We Need More Wizards

Julio Friedmann
5 min readJul 10, 2018


Note: This blog was originally published on Cleantech Group’s blog

I misspent a large fraction of my youth playing Dungeons and Dragons and re-reading “Lord of the Rings”. Gary Gygax and J.R.R. Tolkein owe me money.

In my defense, my adolescent brain was ensorcelled by the idea of wizards. Magic bent the laws of physics and allowed creation out of thin air. Magic could hurtle energy and transmute matter. Magic was learned through reading and discipline, which has inherent nerd appeal. Like Dr. Strange, Marvel’s Sorcerer Supreme, one could become a superhero through study alone.

Not surprisingly, when I arrived at MIT, I felt that I had finally found my people.

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I invoke wizards as a nod to Charles Mann’s new book, “The Wizard and the Prophet”. It focuses on two people who represent (and practiced) two responses to the same key question:

Given the physical limits of the earth, what is needed to create a sustainable world?

The book explores Norman Borlaug (the Wizard who created the Green Revolution that fed the world) and William Vogt (the Prophet who created the foundations of the modern environmental movement). Both suffered great adversity, and both found a personal, vibrant path to their sustainability worldview.

To simplify Mann’s conclusions, Wizards respond to the key question as a challenge, surmountable through innovation and engineering. Prophets respond as a mission, surmountable through limitation and social engineering. Both world views are valid and both approaches share the same goal — a sustainable world. They value nature and seek to balance human needs and the needs of our planetary ecosystem.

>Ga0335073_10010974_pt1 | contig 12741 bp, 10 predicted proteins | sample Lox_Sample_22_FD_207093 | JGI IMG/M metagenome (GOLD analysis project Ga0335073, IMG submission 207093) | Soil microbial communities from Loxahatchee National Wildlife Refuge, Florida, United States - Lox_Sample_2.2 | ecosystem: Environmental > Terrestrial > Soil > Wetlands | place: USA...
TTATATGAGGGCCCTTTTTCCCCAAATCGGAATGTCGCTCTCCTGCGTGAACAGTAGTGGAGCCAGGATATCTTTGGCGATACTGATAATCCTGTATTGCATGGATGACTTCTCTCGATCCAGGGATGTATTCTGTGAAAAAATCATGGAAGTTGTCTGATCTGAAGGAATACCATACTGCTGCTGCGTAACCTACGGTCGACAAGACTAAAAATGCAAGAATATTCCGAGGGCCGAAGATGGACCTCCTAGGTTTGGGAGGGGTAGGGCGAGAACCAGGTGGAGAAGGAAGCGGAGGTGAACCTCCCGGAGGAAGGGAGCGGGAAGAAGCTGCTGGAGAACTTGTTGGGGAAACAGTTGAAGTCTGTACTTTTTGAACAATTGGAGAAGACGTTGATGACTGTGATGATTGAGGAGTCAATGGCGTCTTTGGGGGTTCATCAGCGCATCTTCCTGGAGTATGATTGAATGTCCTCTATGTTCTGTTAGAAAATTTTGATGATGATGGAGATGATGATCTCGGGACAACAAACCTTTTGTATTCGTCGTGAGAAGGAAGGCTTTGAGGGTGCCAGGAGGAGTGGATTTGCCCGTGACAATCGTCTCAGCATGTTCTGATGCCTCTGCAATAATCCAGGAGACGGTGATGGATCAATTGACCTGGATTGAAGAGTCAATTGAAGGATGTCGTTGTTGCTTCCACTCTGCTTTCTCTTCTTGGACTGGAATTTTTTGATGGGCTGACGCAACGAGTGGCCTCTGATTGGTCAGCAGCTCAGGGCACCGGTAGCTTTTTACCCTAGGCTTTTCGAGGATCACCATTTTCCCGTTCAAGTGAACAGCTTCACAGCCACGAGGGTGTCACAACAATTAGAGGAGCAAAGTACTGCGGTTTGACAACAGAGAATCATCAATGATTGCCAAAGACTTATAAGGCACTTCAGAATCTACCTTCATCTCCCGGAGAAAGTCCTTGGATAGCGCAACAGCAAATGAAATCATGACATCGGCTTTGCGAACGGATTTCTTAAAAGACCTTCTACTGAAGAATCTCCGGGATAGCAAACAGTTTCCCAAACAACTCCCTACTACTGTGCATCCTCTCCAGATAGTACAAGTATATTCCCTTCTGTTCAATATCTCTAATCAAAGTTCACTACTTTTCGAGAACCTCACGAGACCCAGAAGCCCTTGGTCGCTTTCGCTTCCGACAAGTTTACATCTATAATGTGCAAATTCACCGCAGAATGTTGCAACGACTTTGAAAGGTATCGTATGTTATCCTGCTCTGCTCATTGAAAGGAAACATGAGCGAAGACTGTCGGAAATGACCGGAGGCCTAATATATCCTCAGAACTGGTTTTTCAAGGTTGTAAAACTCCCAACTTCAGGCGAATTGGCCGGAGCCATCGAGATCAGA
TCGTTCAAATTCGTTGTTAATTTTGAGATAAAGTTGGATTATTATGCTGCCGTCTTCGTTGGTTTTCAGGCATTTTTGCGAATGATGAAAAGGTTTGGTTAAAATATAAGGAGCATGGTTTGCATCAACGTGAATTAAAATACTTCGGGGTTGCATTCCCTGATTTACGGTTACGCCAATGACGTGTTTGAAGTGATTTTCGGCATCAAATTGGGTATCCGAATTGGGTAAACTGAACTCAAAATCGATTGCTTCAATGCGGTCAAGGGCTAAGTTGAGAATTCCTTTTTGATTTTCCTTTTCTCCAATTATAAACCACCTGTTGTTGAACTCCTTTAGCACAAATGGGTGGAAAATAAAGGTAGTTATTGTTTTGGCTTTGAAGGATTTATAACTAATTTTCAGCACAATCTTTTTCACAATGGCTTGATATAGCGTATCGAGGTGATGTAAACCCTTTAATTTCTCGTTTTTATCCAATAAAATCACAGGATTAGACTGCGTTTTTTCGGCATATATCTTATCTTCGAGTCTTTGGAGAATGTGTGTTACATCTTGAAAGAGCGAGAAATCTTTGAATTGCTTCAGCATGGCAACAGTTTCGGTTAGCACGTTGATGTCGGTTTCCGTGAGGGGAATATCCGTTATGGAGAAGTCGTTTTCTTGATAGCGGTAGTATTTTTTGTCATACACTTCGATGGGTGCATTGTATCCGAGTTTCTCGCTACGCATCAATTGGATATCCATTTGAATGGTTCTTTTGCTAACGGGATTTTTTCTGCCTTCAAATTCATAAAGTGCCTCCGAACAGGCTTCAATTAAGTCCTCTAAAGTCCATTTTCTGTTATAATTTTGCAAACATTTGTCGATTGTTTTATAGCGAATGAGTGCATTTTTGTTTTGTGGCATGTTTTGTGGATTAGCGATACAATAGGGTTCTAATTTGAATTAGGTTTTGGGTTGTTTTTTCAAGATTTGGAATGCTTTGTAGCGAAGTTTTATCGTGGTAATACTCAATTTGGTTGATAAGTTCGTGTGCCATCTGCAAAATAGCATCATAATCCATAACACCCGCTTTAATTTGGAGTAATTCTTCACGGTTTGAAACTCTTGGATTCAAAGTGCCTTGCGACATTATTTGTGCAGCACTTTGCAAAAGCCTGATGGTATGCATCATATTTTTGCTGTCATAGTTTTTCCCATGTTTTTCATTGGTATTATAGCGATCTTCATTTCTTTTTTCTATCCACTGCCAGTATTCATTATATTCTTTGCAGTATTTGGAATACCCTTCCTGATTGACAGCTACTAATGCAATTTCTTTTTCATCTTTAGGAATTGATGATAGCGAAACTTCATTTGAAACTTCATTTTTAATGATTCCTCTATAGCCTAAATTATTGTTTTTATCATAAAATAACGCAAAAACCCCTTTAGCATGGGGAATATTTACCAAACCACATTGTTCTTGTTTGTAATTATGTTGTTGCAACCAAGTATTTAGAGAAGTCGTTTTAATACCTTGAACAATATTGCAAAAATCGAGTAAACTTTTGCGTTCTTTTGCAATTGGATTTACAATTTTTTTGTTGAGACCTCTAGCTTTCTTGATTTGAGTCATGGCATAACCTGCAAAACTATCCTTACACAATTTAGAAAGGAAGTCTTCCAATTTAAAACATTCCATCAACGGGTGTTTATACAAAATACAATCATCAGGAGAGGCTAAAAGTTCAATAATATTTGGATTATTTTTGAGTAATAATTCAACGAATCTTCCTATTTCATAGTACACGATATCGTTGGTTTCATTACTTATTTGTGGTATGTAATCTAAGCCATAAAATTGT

I found one of the book’s key insights both startling and obvious: practitioners of these approaches often hate each other (this was true of Borlaug & Vogt). Intense dislike, even contempt, springs from disagreement in mission and lack of trust. Just one example: nuclear power. Wizards believe nuclear power brings high-volume, carbon-free power to the world. Prophets believe it brings waste, risk, and local environmental destruction.

Wizards often consider Prophets to be naïve and innumerate. Prophets often consider Wizards to be hubristic and foolhardy.

Personally, I like to put this aside and focus on Good Wizardry. At its best, it creates something new and seemingly impossible that solves key problems. Good Wizardry can leapfrog the present and deliver remarkable improvements through innovation. In Borlaug’s case, he created dwarf wheat, which dramatically increased farm yields.

This is particularly true for clean energy technologies (Cleantech). One company, NET Power, appears to have done just that. They’ve created a new kind of natural gas power plant that does these things:

  • Makes power on demand with very high efficiency.
  • Can fully zero out CO2 emissions with CCS at no extra cost.
  • Produces fresh water as a by-product of operation (and by-product argon, oxygen, and nitrogen for sale)
  • Has a tiny physical footprint.

You can learn more about NET Power here and here (full disclosure — I just joined the NET Power team as an advisor).

Another group of Wizards pursues an equally audacious goal: turn CO2 into money. More accurately, they seek to turn CO2 into products for sale. These can be fuels, cement and concrete, or other materials (see blog 4). They are supported in their quest by another set of Wizards: the XPrize, the people who brought you SpaceX.